HC-130J Long Range Surveillance Aircraft, United States of America
HC-130J is a long range, multi-mission surveillance maritime patrol aircraft developed by Lockheed Martin, for the US Coast Guard (USCG). The aircraft can be deployed for search-and-rescue (SAR), surveillance, command-and-control, law enforcement, international ice patrol and homeland security missions. It also provides cargo and personnel transport for maritime safety and security teams, port security forces, and pollution prevention and National Strike Force personnel and equipment.
The USCG operates six HC-130J aircraft that are based at Air Station Elizabeth City, North Carolina. It also operates 22 HC-130H aircraft which are planned to be replaced with the new HC-130J aircraft by 2027. The HC-130H aircraft will be modernised with necessary structural improvements to extend their operational life until the replacement is done.
Rockwell Collins completed the cockpit and avionics upgrade of HC-130H aircraft and performed functional check flight in January 2013.
HC-130J orders and deliveries
Lockheed Martin delivered the first aircraft to the USCG in 2003. The first modernised HC-130J aircraft was rolled out in October 2007 and performed first test flight in January 2008. It further made a seven-hour test flight over open water in February 2008. The first modernised aircraft was delivered to the USCG under a $122m fixed-price contract, in March 2008. Six modernised aircraft were delivered to the USCG by May 2010.
HC-144A Ocean Sentry is a new maritime patrol aircraft being manufactured by EADS North America for the US Coast Guard (USCG).
The USCG awarded a $218m contract to Lockheed Martin for three additional aircraft in October 2012. Deliveries of the same are scheduled for 2015.
HC-130J design and features
The HC-130J surveillance aircraft delivers improved search, detection and tracking capabilities compared to the HC-130H aircraft. The 130J is a derivative of the KC-130J Tanker developed by Lockheed Martin for the US Marine Corps (USMC). The HC-130J can perform long-range patrol missions and features the basic airframe design of the legacy C-130 aircraft, which has been in service with the USCG since 1959.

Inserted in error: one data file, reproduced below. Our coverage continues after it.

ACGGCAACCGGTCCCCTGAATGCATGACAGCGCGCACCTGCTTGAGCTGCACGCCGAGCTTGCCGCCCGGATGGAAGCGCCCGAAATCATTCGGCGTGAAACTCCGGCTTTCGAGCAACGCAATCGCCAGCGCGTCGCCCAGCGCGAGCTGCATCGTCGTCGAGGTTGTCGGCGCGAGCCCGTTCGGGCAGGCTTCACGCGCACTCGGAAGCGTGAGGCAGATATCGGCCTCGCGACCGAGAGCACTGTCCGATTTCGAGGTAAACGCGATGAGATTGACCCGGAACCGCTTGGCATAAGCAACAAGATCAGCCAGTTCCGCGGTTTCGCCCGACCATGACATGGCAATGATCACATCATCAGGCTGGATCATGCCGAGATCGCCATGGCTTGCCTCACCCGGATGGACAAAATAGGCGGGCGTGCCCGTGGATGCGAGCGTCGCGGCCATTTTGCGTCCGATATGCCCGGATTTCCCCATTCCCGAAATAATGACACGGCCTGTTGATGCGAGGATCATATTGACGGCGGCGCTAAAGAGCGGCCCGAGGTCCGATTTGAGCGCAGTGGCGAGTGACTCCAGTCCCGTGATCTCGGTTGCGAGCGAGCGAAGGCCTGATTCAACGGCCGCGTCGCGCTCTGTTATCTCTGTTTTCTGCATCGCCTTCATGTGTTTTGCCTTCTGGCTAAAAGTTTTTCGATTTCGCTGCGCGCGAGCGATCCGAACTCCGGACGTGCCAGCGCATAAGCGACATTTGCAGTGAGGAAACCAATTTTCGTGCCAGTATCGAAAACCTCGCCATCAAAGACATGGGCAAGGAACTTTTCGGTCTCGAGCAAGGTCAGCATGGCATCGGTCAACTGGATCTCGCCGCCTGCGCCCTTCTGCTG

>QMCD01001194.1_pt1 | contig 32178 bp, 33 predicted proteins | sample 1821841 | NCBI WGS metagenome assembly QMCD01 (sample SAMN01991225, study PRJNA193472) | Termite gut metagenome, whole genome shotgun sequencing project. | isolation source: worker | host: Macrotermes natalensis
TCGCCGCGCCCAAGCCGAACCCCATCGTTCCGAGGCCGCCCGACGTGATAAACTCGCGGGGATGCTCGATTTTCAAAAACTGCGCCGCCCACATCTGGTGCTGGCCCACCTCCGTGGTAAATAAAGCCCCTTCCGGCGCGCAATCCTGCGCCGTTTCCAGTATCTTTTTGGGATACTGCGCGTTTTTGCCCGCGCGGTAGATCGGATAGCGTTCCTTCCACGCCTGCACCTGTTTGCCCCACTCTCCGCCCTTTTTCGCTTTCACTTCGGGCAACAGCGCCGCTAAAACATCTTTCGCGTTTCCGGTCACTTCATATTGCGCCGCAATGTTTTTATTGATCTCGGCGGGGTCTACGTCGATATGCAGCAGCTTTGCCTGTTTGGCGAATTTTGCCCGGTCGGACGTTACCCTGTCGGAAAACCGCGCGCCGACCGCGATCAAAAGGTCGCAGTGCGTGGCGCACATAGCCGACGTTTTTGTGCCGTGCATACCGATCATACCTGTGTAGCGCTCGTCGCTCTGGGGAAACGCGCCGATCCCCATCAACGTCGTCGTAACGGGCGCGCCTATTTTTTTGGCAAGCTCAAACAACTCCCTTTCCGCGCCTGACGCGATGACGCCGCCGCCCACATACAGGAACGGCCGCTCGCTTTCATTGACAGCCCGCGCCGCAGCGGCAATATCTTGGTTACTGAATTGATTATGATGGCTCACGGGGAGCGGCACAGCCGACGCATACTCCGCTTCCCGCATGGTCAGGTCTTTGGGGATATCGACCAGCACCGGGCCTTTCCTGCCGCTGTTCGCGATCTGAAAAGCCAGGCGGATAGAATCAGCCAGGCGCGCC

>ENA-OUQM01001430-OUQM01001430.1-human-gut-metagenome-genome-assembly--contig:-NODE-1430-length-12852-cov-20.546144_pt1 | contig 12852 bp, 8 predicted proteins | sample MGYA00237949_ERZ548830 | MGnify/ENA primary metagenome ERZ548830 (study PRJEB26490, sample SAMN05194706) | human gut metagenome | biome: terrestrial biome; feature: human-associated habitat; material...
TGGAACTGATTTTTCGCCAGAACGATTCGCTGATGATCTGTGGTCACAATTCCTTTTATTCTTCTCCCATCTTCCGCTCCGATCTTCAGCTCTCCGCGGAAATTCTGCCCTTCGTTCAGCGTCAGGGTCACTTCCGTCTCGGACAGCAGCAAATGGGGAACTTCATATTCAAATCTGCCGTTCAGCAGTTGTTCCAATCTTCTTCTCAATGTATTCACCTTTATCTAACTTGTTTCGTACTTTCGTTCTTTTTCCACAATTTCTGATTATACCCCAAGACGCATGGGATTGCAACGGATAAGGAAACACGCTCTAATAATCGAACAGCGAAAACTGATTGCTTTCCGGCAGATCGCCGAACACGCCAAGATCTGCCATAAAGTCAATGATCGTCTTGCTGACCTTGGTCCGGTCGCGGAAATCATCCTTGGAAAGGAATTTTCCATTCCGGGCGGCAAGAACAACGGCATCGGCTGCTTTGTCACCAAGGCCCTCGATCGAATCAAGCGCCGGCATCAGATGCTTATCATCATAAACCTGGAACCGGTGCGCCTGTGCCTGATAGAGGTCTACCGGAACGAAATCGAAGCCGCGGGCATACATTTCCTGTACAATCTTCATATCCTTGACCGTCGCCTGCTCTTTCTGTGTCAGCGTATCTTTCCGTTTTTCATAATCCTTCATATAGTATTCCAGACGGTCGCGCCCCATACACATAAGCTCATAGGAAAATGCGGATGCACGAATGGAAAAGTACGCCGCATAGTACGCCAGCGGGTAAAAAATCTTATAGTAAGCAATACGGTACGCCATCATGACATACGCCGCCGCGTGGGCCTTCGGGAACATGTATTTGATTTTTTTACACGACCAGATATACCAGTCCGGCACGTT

The aircraft is equipped with new engines, advanced avionics systems and cargo-handling equipment for providing improved operational capability.
The HC-130J can carry a crew of three. It has a length of 99ft 7", height of 38ft 8" and wing span of 132ft 7". It weighs 75,743lb, whereas the gross weight is 175,000lb.
The HC-130J features a modernised glass cockpit with advanced avionics. It is equipped with a digital flight management system, a Collins DF-430 electronic direction finder and a FLIR Systems Star SAFIRE III imaging system to capture high-resolution imagery. It also incorporates a Saab Automatic Identification System vessel transponder interrogation system.
The aircraft's special mission systems feature a 360° belly-mounted long range search radar, nose-mounted electro-optical / infrared (EO/IR) sensors and an advanced mission integrated communication suite including a high frequency (HF) data link and HF/ VHF/ UHF voice communication systems. It is also fitted with a flight deck mission operator station.
The global-positioning system (GPS) and inertial navigation systems provide improved situational awareness to the aircraft.
The flight deck is also fitted with command, control, communications, computers, intelligence, surveillance and reconnaissance (C4ISR) systems.
Engine and performance
The HC-130J surveillance aircraft is powered by four efficient Allison 2100 turboprop engines delivered by Rolls-Royce. Each engine, rated at 5,600hp, measures 3m in length and 0.73m in diameter. The engines together drive four six-bladed Dowty propellers.
The aircraft can fly at a cruising speed of 374mph, which is 20% more than that of its predecessor, and has a range of 8,046km. The service ceiling of the aircraft is 33,000ft and endurance is up to 21 hours.